Business leaders want to axe regulations | March 6, 2017 Issue - Vol. 95 Issue 10 | Chemical & Engineering News
Volume 95 Issue 10 | p. 13 | News of The Week
Issue Date: March 6, 2017 | Web Date: March 1, 2017

Business leaders want to axe regulations

Several chemical company CEOs sign letter to the Trump Administration
Department: Business
News Channels: Environmental SCENE
Keywords: regulation, business roundtable, Dow, Eastman, EPA

In an effort endorsed by several chemical companies, Business Roundtable, an advocacy group composed of CEOs, has sent the Trump Administration a list of“Top Regulations of Concern” that it believes are unnecessary.

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Liveris is a fan of President Donald J. Trump’s approach to regulating business.
Credit: Dow
Photo of Dow CEO Andrew N. Liveris speaking at a podium.
 
Liveris is a fan of President Donald J. Trump’s approach to regulating business.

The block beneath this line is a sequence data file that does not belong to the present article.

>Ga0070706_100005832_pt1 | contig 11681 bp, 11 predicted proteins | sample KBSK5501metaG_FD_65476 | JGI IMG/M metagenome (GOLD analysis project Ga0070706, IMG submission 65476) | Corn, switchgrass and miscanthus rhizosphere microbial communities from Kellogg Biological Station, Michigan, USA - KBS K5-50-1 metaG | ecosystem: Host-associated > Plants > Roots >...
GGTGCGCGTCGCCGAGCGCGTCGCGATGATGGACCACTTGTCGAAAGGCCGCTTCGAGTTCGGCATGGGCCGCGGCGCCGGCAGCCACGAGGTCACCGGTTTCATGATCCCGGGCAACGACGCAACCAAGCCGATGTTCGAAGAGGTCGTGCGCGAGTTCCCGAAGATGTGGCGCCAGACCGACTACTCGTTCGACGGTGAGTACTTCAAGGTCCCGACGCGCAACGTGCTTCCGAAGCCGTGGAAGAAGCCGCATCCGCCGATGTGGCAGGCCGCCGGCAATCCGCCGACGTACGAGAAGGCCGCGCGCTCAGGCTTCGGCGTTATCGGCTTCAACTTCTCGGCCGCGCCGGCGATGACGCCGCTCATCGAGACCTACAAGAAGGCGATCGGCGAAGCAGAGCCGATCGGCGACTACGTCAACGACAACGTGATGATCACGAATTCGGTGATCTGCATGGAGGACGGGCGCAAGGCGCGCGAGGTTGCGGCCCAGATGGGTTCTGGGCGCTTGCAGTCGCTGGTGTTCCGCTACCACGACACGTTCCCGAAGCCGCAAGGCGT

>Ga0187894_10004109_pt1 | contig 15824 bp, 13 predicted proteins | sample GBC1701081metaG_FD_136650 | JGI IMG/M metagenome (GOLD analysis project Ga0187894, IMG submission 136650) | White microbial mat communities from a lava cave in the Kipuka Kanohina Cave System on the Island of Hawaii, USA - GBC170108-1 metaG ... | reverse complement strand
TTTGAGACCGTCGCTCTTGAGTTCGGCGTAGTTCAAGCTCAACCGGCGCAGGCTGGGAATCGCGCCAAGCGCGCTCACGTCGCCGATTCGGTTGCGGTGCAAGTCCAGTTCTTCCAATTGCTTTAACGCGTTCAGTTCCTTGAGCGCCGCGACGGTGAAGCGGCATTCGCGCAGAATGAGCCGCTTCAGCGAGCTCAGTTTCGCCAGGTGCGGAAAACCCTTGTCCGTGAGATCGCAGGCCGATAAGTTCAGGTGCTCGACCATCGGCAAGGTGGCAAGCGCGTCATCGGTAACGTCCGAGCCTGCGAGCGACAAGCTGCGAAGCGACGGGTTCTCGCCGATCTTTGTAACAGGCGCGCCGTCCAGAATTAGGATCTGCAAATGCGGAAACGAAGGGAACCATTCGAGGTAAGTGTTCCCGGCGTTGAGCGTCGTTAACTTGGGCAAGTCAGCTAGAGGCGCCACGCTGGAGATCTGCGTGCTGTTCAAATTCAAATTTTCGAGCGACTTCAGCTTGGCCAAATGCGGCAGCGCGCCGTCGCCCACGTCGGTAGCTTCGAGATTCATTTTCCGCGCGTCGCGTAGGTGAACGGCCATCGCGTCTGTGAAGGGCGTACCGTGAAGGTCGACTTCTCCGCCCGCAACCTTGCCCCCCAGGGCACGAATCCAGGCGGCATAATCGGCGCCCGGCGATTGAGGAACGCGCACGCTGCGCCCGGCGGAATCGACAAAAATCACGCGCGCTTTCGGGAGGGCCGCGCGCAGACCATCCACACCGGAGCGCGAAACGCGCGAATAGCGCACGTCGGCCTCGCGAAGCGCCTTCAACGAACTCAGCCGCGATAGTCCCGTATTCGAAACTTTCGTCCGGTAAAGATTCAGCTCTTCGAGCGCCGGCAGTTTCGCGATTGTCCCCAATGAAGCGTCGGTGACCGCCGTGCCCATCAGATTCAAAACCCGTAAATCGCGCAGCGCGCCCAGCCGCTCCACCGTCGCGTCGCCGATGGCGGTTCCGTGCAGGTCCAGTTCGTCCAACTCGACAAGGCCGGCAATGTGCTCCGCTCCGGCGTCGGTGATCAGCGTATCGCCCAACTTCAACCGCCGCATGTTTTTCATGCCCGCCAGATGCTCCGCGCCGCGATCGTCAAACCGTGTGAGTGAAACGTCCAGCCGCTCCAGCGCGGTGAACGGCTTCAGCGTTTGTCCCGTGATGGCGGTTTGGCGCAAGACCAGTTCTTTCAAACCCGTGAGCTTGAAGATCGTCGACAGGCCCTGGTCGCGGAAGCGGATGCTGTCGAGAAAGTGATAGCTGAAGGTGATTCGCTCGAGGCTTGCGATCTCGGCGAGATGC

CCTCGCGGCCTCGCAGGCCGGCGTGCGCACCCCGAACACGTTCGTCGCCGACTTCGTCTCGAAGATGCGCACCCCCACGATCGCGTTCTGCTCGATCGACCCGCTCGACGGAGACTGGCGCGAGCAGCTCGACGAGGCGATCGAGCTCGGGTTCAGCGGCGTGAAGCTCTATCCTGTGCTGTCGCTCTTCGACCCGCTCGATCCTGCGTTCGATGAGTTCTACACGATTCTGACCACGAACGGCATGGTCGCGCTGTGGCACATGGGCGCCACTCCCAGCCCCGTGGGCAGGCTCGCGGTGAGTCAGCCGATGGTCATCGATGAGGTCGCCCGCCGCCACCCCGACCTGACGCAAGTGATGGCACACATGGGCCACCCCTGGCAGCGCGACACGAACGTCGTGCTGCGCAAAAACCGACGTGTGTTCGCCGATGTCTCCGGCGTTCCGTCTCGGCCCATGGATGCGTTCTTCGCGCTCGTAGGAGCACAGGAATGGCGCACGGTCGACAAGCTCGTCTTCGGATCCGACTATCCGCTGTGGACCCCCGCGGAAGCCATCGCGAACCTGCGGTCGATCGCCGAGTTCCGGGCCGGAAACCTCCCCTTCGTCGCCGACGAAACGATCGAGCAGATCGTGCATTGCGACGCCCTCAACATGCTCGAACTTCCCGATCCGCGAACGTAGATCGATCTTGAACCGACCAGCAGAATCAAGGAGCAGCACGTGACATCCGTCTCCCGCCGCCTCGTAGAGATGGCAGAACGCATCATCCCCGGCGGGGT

Credit: Dow

“The majority of the regulations directly and negatively impact economic growth,” wrote Mark J. Costa, CEO of Eastman Chemical and chair of the roundtable’s Smart Regulation Committee. Also signing the letter was Dow Chemical CEO Andrew N. Liveris, who is leading a manufacturing panel for the Trump Administration.

Among the environmental rules on the list is an EPA ground-level ozone standard that reduced ozone concentration limits to 70 ppb from 75 ppb. It also hit on a rule requiring carbon capture for new coal-fired power plants and on a rule expanding federal jurisdiction over state waters.

Business Roundtable also targeted rules for health care, corporate governance, the workforce, taxes, the internet, and exports.

Last month, President Donald J. Trump signed an executive order directing agencies to eliminate two regulations for every new regulation they implement.

While Dow’s Liveris was on hand, Trump signed another executive order on Feb. 24 requiring that each federal agency establish a task force to eliminate red tape.

Robert Verchick, president of the Center for Progressive Reform, sees an attempt to roll back regulations. “In the end,” Verchick says, “this latest executive order is further evidence that the President is far more interested in doing special favors for his industry friends than he is in protecting American families and communities from polluted air and water, contaminated food, and dangerous workplaces.”

 
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